My name is Ashley. This is a place where I provide solid truth about what it is like to live with invisible illness in my every day

Whether you have come here in search of support for yourself or a loved one, you'll be sure to find some perspective on what it means to have an illness that isn't going anywhere

I use this platform as a way to express the experience of having an illness like fibromyalgia, the unforeseen hurdles of having a reproductive inflammatory disorder like endometriosis.

The key things I like to post are about what tools, books, and tips have helped me better cope.

And learning how to grow better, not bitter

Find some inspiration living alongside your illness. See that life can be full of joy, despite sometimes having heartache (and other aches!)

I have a new YouTube channel where I'll be posting videos more on life with chronic illness.

Welcome to my blog, I'm Ashley.

Here I write about my struggles and experiences with my invisible illnesses- fibromyalgia, endometriosis, chronic pain, and how to lean into a "new normal", without shame or stigma.

I love learning, reading and creating. I'm a student in communication sciences and I live in CO and am married to my best friend.

My hope is that some women out there can relate to my experiences.

Self-advocating in doctor visits, prioritizing self-care and pain prevention, researching latest medical remedies and treatments, along with financial management make it a full-time job to have an invisible illness. Add in college classes, and making sure your personal life is in good health is overtime.

Invisible illness?  No, I am not in wheelchair, although some days I feel like I could be. I did try a walking cane for a short period, but found it didn't help my pain.

I have debilitating pain many days with fibromyalgia. I also have good days. But this does mean my fibromyalgia or other chronic conditions are gone...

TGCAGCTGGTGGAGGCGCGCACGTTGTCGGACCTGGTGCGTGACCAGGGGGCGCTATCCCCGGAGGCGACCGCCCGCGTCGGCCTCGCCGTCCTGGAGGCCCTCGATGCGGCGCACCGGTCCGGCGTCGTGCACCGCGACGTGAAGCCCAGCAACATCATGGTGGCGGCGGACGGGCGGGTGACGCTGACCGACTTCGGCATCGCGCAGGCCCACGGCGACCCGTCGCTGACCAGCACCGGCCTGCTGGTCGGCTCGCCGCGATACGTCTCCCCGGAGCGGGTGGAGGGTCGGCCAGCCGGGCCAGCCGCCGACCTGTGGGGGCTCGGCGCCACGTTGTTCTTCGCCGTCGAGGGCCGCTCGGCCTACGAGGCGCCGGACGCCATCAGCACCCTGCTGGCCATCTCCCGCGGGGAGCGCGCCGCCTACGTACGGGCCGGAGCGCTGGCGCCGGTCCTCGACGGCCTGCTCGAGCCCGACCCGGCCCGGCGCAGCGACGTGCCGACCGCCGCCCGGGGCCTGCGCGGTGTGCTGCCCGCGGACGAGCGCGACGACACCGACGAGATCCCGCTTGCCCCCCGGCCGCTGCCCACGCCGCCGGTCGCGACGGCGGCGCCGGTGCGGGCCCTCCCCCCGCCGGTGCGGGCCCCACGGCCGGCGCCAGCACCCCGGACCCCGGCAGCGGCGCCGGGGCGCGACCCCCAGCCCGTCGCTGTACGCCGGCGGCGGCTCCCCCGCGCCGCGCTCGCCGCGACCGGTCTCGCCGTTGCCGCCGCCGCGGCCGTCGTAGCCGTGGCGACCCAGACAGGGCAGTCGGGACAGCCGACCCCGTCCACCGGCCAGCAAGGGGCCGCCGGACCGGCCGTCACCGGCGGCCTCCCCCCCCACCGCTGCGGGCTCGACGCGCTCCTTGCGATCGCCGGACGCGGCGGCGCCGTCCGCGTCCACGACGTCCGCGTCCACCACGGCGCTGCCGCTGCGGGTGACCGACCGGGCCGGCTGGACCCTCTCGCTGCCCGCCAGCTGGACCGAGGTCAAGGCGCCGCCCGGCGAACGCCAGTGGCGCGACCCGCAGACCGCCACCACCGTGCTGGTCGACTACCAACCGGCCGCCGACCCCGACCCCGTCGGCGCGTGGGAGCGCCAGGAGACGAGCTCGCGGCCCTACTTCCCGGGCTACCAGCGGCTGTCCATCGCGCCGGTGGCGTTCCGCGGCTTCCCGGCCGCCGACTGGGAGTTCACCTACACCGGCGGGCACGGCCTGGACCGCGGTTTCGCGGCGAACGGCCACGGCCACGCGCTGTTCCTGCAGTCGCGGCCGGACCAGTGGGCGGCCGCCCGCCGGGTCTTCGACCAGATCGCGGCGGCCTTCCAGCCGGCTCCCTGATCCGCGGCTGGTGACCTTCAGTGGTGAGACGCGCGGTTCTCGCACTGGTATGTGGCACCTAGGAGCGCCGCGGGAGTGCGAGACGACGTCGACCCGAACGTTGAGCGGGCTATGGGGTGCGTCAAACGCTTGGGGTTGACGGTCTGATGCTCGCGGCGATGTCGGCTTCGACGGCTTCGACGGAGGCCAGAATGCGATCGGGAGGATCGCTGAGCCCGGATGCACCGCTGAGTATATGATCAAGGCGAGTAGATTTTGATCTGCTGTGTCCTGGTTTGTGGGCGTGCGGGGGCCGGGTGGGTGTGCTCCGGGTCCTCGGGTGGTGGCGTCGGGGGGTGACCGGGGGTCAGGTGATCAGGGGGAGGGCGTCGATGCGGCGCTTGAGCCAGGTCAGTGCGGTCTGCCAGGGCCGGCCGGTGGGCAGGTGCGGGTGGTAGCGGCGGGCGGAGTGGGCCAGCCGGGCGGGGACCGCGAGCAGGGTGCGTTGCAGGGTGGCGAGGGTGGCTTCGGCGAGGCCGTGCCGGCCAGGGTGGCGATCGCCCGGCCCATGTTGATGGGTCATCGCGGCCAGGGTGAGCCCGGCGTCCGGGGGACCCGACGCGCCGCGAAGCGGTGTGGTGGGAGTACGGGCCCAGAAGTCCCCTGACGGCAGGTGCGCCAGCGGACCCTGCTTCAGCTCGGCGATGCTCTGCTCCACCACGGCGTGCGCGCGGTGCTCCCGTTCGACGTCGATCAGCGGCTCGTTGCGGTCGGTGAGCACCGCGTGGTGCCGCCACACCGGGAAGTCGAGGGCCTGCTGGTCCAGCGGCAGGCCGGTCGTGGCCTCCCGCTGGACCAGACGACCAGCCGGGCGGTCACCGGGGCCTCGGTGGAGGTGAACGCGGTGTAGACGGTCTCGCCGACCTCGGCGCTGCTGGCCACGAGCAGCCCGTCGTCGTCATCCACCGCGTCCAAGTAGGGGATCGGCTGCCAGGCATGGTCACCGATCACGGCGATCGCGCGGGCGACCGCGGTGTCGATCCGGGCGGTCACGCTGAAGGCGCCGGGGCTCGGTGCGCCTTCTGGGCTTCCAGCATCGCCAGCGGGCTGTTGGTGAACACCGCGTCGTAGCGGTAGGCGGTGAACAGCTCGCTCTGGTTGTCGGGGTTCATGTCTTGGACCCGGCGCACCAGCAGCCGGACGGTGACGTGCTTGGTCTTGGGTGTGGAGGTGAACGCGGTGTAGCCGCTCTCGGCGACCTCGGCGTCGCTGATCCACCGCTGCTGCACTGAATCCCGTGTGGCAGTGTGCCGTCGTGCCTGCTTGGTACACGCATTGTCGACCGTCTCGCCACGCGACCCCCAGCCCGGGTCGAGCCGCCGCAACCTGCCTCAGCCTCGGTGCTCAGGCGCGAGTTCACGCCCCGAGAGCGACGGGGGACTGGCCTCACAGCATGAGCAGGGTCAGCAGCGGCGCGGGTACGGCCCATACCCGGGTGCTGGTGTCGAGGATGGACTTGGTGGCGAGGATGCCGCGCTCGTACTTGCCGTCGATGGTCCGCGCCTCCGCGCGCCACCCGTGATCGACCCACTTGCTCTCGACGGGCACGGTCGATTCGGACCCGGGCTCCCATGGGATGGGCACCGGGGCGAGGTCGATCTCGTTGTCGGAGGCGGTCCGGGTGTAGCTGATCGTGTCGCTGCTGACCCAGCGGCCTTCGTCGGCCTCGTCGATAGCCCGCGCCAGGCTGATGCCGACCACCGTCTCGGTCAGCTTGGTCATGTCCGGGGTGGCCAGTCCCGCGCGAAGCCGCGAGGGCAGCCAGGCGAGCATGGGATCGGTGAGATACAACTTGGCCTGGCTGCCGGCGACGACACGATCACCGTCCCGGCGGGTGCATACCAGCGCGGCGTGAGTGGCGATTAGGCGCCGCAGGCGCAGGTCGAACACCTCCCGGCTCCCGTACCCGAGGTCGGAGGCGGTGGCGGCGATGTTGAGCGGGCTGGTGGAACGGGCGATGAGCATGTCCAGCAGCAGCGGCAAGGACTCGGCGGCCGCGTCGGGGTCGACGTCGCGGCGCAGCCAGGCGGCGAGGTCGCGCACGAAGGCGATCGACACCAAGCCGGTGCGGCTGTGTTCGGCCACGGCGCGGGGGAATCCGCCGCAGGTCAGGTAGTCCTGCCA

Whether or not people realize it, there is a stereotype for those who "can be ill". Much of society is unaware that many illnesses and disabilities are not always visible. Just because someone looks well, doesn't necessarily mean they are well. They very might well have spent all week at doctor and imaging appointments, or doing everything they could to keep up with the other people in their life. There have been days where I have spent multiple hours on the phone with health insurance, medical records, or communicating with new physicians and facilities.

Chronic illness is a full-time job that you didn't apply for. But you have no choice to quit or take a leave of absence.



To those of you who with chronic illness and/or fibromyalgia:

-You are resilient for waking up another day.

-You're not alone. But you may feel you are. The way I found to cope with this feeling is to connect with others and write about my journey.

I feel that building our "emotional intelligence muscle" is key. Learning more about communication and self-development can never really hurt in a journey where endless support and skills are needed in order to cope. Books, audiobooks, podcasting or online engagement are a great tool to use for connecting with others who have the same struggles. It takes guts to power through some of these high-pain and multiple symptom days. And I'm here for it.


Partner Support